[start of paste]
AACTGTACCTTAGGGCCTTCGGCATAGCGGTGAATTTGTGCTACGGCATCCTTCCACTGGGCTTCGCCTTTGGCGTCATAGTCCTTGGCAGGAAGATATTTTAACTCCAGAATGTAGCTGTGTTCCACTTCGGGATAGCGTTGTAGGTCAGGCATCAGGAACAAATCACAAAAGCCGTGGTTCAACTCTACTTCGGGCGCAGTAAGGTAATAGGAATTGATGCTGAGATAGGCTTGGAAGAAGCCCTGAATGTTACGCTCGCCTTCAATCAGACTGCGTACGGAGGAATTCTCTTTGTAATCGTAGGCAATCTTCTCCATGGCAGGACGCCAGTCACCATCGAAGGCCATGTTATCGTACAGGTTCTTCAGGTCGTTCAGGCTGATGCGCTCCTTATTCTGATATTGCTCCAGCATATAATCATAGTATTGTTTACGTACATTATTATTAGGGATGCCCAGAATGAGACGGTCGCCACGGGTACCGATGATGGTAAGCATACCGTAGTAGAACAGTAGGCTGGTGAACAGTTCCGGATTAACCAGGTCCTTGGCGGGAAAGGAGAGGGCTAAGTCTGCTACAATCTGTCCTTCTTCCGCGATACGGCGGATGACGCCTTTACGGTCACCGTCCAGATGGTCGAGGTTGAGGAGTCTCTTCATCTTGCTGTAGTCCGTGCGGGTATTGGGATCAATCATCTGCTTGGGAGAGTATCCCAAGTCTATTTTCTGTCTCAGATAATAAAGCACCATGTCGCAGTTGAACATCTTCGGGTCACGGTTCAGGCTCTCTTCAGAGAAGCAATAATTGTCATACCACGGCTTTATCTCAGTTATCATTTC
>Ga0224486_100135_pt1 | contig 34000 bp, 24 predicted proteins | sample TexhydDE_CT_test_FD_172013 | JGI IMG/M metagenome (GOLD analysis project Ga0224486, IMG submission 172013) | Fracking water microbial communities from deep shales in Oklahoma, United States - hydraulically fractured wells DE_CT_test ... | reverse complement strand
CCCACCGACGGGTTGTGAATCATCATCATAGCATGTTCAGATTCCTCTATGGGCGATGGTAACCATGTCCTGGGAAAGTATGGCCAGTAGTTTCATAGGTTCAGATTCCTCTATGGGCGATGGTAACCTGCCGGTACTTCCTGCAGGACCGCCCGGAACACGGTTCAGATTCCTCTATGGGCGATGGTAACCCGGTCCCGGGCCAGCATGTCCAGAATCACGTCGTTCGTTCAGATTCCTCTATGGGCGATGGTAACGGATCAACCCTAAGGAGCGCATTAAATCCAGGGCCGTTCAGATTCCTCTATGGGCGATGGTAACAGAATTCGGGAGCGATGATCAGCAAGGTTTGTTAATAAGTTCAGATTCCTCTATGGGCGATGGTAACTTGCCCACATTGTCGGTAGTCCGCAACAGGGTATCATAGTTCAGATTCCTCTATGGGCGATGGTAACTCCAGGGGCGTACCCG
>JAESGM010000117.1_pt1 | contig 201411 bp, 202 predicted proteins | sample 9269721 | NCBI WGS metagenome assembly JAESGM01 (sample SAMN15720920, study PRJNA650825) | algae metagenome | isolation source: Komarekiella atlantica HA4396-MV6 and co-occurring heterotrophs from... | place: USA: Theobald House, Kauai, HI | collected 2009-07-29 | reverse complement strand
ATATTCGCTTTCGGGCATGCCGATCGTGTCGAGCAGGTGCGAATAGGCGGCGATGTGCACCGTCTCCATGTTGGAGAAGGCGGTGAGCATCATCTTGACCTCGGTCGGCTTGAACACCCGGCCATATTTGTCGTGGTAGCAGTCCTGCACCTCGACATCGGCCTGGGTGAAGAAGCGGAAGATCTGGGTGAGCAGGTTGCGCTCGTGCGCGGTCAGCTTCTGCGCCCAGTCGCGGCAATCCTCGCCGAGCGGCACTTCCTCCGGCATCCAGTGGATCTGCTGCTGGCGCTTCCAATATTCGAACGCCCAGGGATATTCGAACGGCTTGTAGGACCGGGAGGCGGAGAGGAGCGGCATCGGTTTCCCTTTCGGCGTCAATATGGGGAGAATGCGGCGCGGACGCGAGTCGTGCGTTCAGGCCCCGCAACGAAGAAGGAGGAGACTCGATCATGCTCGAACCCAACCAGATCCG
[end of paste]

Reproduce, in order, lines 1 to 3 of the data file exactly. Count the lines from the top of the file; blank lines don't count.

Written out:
AACTGTACCTTAGGGCCTTCGGCATAGCGGTGAATTTGTGCTACGGCATCCTTCCACTGGGCTTCGCCTTTGGCGTCATAGTCCTTGGCAGGAAGATATTTTAACTCCAGAATGTAGCTGTGTTCCACTTCGGGATAGCGTTGTAGGTCAGGCATCAGGAACAAATCACAAAAGCCGTGGTTCAACTCTACTTCGGGCGCAGTAAGGTAATAGGAATTGATGCTGAGATAGGCTTGGAAGAAGCCCTGAATGTTACGCTCGCCTTCAATCAGACTGCGTACGGAGGAATTCTCTTTGTAATCGTAGGCAATCTTCTCCATGGCAGGACGCCAGTCACCATCGAAGGCCATGTTATCGTACAGGTTCTTCAGGTCGTTCAGGCTGATGCGCTCCTTATTCTGATATTGCTCCAGCATATAATCATAGTATTGTTTACGTACATTATTATTAGGGATGCCCAGAATGAGACGGTCGCCACGGGTACCGATGATGGTAAGCATACCGTAGTAGAACAGTAGGCTGGTGAACAGTTCCGGATTAACCAGGTCCTTGGCGGGAAAGGAGAGGGCTAAGTCTGCTACAATCTGTCCTTCTTCCGCGATACGGCGGATGACGCCTTTACGGTCACCGTCCAGATGGTCGAGGTTGAGGAGTCTCTTCATCTTGCTGTAGTCCGTGCGGGTATTGGGATCAATCATCTGCTTGGGAGAGTATCCCAAGTCTATTTTCTGTCTCAGATAATAAAGCACCATGTCGCAGTTGAACATCTTCGGGTCACGGTTCAGGCTCTCTTCAGAGAAGCAATAATTGTCATACCACGGCTTTATCTCAGTTATCATTTC
>Ga0224486_100135_pt1 | contig 34000 bp, 24 predicted proteins | sample TexhydDE_CT_test_FD_172013 | JGI IMG/M metagenome (GOLD analysis project Ga0224486, IMG submission 172013) | Fracking water microbial communities from deep shales in Oklahoma, United States - hydraulically fractured wells DE_CT_test ... | reverse complement strand
CCCACCGACGGGTTGTGAATCATCATCATAGCATGTTCAGATTCCTCTATGGGCGATGGTAACCATGTCCTGGGAAAGTATGGCCAGTAGTTTCATAGGTTCAGATTCCTCTATGGGCGATGGTAACCTGCCGGTACTTCCTGCAGGACCGCCCGGAACACGGTTCAGATTCCTCTATGGGCGATGGTAACCCGGTCCCGGGCCAGCATGTCCAGAATCACGTCGTTCGTTCAGATTCCTCTATGGGCGATGGTAACGGATCAACCCTAAGGAGCGCATTAAATCCAGGGCCGTTCAGATTCCTCTATGGGCGATGGTAACAGAATTCGGGAGCGATGATCAGCAAGGTTTGTTAATAAGTTCAGATTCCTCTATGGGCGATGGTAACTTGCCCACATTGTCGGTAGTCCGCAACAGGGTATCATAGTTCAGATTCCTCTATGGGCGATGGTAACTCCAGGGGCGTACCCG